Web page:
|.||Upper Chamber sJAM-Ca|
|Lower Chamber sJAM-C (nM) .||0 nM .||10 nM .||100 nM .|
|0||8.0 ± 0.6||11.0 ± 1.5*||14.1 ± 1.2*|
|10||8.4 ± 1.0||9.1 ± 0.7||8.0 ± 0.8|
|100||11.1 ± 0.9*||10.4 ± 1.0*||10.2 ± 1.1|
|.||Upper Chamber sJAM-Ca|
|Lower Chamber sJAM-C (nM) .||0 nM .||10 nM .||100 nM .|
|0||8.0 ± 0.6||11.0 ± 1.5*||14.1 ± 1.2*|
|10||8.4 ± 1.0||9.1 ± 0.7||8.0 ± 0.8|
|100||11.1 ± 0.9*||10.4 ± 1.0*||10.2 ± 1.1|
sJAM-C was assayed for HMVEC migration using a modified Boyden chamber. Three HPFs were counted per well, and the assay was performed in quadruplicate. The results represent four independent experiments. Results are given as means ± SEM. Positive control migration in response to bFGF (60 nM) was 13.8 ± 2.2.
*p < 0.05 versus PBS.
RA synovial fluid is rich in angiogenic mediators. Therefore, we sought to determine whether sJAM-C is a significant contributor to the chemotactic potential of RA synovial fluid for ECs in vitro. We found that depleting JAM-C from RA synovial fluids resulted in a significant decrease in the chemotactic potential of RA synovial fluid for HMVECs compared with RA synovial fluid sham depleted with an isotype-matched IgG control Ab (18% decrease; p < 0.05) (Fig. 4B). This result further demonstrates that sJAM-C is an angiogenic mediator and that sJAM-C is a significant angiogenic component in RA synovial fluid.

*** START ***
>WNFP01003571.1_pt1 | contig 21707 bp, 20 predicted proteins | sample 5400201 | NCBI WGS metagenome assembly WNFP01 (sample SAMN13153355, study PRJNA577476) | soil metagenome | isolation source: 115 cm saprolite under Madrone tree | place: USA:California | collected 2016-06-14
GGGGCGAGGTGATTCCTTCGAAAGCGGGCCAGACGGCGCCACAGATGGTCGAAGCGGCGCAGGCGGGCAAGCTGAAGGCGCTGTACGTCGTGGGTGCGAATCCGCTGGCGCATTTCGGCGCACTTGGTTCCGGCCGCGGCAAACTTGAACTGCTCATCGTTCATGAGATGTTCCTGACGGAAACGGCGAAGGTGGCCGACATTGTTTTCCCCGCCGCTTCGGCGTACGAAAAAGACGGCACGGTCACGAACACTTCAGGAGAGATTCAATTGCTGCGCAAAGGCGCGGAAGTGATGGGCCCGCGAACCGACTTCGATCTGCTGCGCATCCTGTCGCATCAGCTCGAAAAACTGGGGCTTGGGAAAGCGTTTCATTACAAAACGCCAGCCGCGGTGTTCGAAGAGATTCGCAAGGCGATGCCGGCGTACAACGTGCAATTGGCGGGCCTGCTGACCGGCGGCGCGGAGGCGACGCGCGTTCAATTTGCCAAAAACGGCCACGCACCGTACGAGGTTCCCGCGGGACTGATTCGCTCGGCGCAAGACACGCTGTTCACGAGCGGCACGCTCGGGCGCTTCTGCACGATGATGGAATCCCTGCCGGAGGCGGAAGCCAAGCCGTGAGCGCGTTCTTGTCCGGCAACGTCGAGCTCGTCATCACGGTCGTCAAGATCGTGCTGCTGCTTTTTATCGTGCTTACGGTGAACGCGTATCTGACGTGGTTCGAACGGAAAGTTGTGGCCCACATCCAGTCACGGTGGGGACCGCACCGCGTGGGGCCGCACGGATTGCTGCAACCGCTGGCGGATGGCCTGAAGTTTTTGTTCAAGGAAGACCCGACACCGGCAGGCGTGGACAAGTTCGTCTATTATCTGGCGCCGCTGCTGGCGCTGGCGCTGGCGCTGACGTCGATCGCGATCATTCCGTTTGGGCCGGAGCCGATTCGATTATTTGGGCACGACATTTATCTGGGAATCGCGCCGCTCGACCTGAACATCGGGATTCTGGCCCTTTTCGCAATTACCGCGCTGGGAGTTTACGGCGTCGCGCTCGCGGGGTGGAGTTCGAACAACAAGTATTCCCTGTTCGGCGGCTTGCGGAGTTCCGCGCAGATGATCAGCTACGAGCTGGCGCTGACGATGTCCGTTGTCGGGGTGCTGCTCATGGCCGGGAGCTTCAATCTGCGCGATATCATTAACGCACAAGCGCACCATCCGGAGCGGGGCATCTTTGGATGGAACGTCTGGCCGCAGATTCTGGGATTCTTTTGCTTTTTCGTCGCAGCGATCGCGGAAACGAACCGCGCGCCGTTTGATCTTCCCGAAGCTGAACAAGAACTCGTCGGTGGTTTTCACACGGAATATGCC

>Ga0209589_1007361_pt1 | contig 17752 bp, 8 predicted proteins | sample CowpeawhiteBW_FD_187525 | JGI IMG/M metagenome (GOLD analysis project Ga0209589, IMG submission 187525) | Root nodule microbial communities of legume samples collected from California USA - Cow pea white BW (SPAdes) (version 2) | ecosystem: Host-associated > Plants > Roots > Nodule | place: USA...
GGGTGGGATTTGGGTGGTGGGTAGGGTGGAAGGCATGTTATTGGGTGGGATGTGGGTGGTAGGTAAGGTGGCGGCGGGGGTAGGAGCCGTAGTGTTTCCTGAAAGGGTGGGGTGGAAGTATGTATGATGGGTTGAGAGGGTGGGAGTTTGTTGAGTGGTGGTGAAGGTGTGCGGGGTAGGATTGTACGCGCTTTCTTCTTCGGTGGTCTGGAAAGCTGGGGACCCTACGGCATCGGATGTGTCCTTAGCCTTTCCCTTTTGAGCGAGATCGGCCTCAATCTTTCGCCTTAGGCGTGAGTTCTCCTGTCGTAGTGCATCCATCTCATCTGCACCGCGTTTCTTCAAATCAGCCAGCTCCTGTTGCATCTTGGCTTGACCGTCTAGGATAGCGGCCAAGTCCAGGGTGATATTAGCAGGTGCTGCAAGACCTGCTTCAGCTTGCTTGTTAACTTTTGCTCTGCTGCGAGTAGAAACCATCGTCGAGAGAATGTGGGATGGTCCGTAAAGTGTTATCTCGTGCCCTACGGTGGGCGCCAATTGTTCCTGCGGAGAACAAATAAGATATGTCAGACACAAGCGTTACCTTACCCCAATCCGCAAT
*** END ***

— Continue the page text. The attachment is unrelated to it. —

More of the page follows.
Because HMVEC chemotaxis is only one facet of angiogenesis, we determined whether sJAM-C can induce other aspects of new blood vessel development and thus performed in vitro HMVEC tube formation assays. We found that sJAM-C induced a significantly greater number of HMVEC tubes on Matrigel compared with PBS (p < 0.05) (Fig. 5A–D). Collectively, these results indicate that sJAM-C mediates angiogenesis in vitro.